Demalahamid and Circadia Indigena dance the First Nations' experience, old and new

Indigenous-themed dance programs at Vancouver International Dance Fest, UBC's Anthropology Museum and VPL

Damelahamid mask and Jerry Longboat. Photos: Derek Dix and Circadia Indigena

First Nations subjects loom large in the calendar of dance events for March and April. To get ready, we went out to UBC's Museum of Anthropology (MOA) one rainy afternoon for the opening event of the Coastal Dance Festival.

The majestic setting -- towering totems in the giant glass atrium of the Museum's Great Hall against a swirling coastal cloudscape -- couldn't have been more apt for the featured troupe, the Demalahamid Dancers of the Gitxan tribe, the "people of the river mists."

And the program fit the mood: plant and animal motifs in stunningly stylized masks and robes, circle dancing to the stately rhythms of chants and drums. The audience, mostly comprising busloads of school groups, was duly awed.

With that under out belts, we thought we were well prepped for another Indigenous-themed festival opener, REsolve by the Ottowa-based troupe Circadia Indigena.

Which left us a little taken aback when the scene at the Roundhouse opened on a blank, black set with a lone figure -- lead dancer Jerry Longboat of the Mohawk nation -- sprawled stage centre to a high-decibel, atonal background of grunts, growls and violin screeching.

No beaded regalia here -- just the rag doll ruin of a shredded thrift-shop suit. No carved masks, either -- just ghastly white pancake makeup with the features crudely outlined in black.

Two comperes -- Byron Chief-Moon and Nyla Carpentier -- join him onstage in similarly tatterdemalion get-up. If this is meant to reflect the Native American experience, it seems to be homing in on the Skid Row chapter of the long Trail of Tears.

Yet the basic modes of the dance are recognizably indigenous: the crouching gait, the interlocking circles, the slow, swooping flap of the eagle (or is it a raven or a vulture?)

The dancers are multiplied on stage by a blown-up, back-screen projection of their own real-time video images. The electronic roar amps up, segues into a thumping techno score and is presently overlain with a hollow, crackling megaphone voice intoning bland recipes for how to dupe the people (tribes?) into the dumbed-down homogenization of mass culture.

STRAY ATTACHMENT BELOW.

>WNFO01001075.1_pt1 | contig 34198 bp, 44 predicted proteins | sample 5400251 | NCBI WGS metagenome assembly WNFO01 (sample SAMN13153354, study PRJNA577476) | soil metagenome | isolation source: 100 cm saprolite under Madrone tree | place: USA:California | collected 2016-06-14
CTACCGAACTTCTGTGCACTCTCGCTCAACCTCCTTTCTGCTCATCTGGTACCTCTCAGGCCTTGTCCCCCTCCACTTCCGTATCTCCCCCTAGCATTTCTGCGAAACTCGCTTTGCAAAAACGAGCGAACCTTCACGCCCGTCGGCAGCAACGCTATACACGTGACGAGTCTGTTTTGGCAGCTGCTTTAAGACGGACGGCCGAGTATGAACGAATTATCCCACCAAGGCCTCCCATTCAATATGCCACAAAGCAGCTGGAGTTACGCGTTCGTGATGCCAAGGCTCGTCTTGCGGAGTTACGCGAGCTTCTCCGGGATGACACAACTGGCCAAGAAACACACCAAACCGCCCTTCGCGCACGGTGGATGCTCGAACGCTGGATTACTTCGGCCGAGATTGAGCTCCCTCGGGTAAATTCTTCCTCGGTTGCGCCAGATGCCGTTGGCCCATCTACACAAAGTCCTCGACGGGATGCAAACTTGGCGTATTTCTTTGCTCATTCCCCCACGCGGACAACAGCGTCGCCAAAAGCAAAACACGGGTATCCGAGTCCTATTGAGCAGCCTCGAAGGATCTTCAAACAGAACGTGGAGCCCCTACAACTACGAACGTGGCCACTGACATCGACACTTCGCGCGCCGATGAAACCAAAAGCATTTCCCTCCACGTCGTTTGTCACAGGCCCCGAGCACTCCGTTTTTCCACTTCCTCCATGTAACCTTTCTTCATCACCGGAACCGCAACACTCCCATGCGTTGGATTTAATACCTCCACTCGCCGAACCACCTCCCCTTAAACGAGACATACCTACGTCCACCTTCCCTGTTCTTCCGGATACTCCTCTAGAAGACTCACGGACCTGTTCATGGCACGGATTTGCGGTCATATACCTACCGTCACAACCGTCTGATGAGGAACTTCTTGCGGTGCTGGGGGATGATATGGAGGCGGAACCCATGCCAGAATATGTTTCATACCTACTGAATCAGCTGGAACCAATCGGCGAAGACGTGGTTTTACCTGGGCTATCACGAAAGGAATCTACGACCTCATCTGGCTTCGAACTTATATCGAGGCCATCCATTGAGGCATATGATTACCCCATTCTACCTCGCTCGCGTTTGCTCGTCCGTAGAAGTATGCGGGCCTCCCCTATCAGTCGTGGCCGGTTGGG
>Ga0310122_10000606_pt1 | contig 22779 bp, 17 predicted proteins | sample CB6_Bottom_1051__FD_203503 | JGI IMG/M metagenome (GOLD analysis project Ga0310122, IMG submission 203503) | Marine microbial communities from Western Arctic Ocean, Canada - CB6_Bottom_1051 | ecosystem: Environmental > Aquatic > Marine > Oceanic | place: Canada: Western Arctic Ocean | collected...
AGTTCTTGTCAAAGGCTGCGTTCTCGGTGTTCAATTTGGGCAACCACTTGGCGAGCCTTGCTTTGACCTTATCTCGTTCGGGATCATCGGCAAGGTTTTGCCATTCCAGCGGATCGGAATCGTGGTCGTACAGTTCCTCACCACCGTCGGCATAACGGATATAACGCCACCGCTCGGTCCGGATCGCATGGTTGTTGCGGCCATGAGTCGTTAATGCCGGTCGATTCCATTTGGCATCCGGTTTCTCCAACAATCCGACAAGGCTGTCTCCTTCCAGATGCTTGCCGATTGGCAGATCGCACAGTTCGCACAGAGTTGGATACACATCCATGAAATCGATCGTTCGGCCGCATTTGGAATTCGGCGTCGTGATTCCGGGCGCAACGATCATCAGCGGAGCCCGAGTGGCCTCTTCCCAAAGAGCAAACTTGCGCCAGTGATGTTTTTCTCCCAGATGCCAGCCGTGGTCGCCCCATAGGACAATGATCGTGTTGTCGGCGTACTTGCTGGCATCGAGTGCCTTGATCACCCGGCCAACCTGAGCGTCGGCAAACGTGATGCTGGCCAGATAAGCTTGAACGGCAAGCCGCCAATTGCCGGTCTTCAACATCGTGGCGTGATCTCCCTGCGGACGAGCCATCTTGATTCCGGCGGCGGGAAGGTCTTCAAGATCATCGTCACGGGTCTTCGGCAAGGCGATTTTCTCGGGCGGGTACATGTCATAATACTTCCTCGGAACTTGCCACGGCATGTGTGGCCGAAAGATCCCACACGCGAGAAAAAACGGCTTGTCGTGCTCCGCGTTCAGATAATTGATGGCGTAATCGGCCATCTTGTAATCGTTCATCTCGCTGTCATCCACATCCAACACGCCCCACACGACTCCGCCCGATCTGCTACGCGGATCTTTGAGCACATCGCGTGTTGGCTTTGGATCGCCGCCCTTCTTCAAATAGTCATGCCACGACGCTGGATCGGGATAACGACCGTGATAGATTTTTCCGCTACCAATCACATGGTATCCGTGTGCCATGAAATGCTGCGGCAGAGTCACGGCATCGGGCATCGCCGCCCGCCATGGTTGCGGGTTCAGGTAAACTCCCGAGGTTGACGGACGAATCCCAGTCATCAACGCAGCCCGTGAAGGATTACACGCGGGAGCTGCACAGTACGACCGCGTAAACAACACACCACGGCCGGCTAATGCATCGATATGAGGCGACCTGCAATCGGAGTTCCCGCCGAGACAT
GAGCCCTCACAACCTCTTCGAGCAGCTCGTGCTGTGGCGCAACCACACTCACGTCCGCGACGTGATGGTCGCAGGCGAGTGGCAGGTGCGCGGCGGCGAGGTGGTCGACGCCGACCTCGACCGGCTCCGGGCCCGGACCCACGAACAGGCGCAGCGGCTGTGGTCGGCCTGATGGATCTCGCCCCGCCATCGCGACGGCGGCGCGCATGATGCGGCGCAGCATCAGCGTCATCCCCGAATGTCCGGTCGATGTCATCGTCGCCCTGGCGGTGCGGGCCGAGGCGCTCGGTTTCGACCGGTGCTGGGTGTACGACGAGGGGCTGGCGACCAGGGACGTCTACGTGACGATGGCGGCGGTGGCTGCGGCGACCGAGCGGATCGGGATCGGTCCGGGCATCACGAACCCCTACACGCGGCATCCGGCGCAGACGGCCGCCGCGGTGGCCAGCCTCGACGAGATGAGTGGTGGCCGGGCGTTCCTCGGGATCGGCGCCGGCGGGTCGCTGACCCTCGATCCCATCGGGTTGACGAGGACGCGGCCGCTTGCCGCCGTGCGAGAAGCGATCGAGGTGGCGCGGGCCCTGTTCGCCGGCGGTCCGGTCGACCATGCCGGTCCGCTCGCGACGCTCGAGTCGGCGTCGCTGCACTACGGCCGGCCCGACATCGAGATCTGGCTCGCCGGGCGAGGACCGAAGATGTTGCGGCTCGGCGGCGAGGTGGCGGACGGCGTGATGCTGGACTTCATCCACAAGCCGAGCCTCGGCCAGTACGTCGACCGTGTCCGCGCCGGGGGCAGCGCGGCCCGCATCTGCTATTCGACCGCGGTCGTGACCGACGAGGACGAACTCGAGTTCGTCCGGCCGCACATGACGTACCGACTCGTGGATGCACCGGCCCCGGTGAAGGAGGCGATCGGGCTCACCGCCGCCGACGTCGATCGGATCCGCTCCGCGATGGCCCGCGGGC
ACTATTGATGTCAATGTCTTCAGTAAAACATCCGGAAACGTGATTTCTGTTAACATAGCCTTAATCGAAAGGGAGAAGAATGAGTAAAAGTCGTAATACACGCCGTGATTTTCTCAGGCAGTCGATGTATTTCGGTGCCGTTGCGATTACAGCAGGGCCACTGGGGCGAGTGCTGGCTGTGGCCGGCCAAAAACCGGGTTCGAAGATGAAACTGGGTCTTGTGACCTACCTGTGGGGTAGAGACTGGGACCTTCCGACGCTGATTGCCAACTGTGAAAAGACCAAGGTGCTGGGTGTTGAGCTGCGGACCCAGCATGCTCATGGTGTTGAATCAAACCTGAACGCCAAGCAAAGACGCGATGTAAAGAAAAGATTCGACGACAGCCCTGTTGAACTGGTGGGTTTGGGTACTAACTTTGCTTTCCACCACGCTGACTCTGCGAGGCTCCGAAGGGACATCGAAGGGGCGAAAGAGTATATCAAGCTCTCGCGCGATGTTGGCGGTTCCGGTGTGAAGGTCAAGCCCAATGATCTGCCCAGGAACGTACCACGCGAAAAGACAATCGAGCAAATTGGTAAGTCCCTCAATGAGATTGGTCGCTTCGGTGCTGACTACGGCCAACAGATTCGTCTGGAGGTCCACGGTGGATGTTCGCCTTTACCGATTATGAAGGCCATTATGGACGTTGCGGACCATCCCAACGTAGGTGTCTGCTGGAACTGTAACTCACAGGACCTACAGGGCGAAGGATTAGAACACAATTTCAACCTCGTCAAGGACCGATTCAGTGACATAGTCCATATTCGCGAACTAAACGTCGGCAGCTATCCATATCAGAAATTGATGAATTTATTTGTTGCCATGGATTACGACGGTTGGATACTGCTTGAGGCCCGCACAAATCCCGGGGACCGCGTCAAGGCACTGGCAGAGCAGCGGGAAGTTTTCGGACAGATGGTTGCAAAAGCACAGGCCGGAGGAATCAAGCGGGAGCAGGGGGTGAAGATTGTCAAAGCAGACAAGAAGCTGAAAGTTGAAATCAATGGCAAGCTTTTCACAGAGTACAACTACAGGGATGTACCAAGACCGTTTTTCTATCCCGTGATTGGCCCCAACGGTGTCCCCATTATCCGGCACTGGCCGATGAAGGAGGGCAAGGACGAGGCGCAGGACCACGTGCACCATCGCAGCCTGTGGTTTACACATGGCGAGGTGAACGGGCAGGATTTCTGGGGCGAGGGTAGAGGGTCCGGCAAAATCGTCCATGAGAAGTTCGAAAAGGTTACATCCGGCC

Then the cacophony abruptly stops and Longboat wheels directly upon the audience and paces the stage, haranguing us, in his own urgent voice, save ourselves by turning off our TV's -- "just a boredom killing business that'll feed you any lie you want to have."

As though to illustrate our peril, the dancers resume their frenzy, waltzing, fighting, then propping each other up, then collapsing into cordwood-like heaps only to rise again and twitch anew.

All this underscored by back-screen projections that are now embellished with their own neon contrails. They lip-synch an angry hip hop rant as a leather-clad dominatrix appears upstage cracking a whip.

Then they all stop and take a bow, basking in our well-deserved plaudits for their energy, originality and technical mastery.

So our takeaway from these two performances: First Nations subjects are complex. To try to understand them through artistic productions, it helps to go in with a least a bit of background sense of what you're getting into.

For instance, the Royal Winnipeg Royal Ballet (RWP) acclaimed production of Going Home Star -- Truth and Reconciliation, about Indigenous survivors of Canada's residential school system, reportedly required four pages of densely printed synopsis in the program notes by its scenarist, Metis writer Joseph Boyden, at its premiere last year in Manitoba.

Vancouver balletomanes looking forward to its presentation here next month might want to get a head start on background preparation with a free forum this Wednesday (March 9th) at the Vancouver Public Library's Main Branch.

Featured speakers will be the production's star, RWB lead dancer Sophia Lee, as well as First Nations storyteller Bob Baker from Eagle Song Dancers and Tyrone McNeill, president of the First Nations Education Steering Committee.

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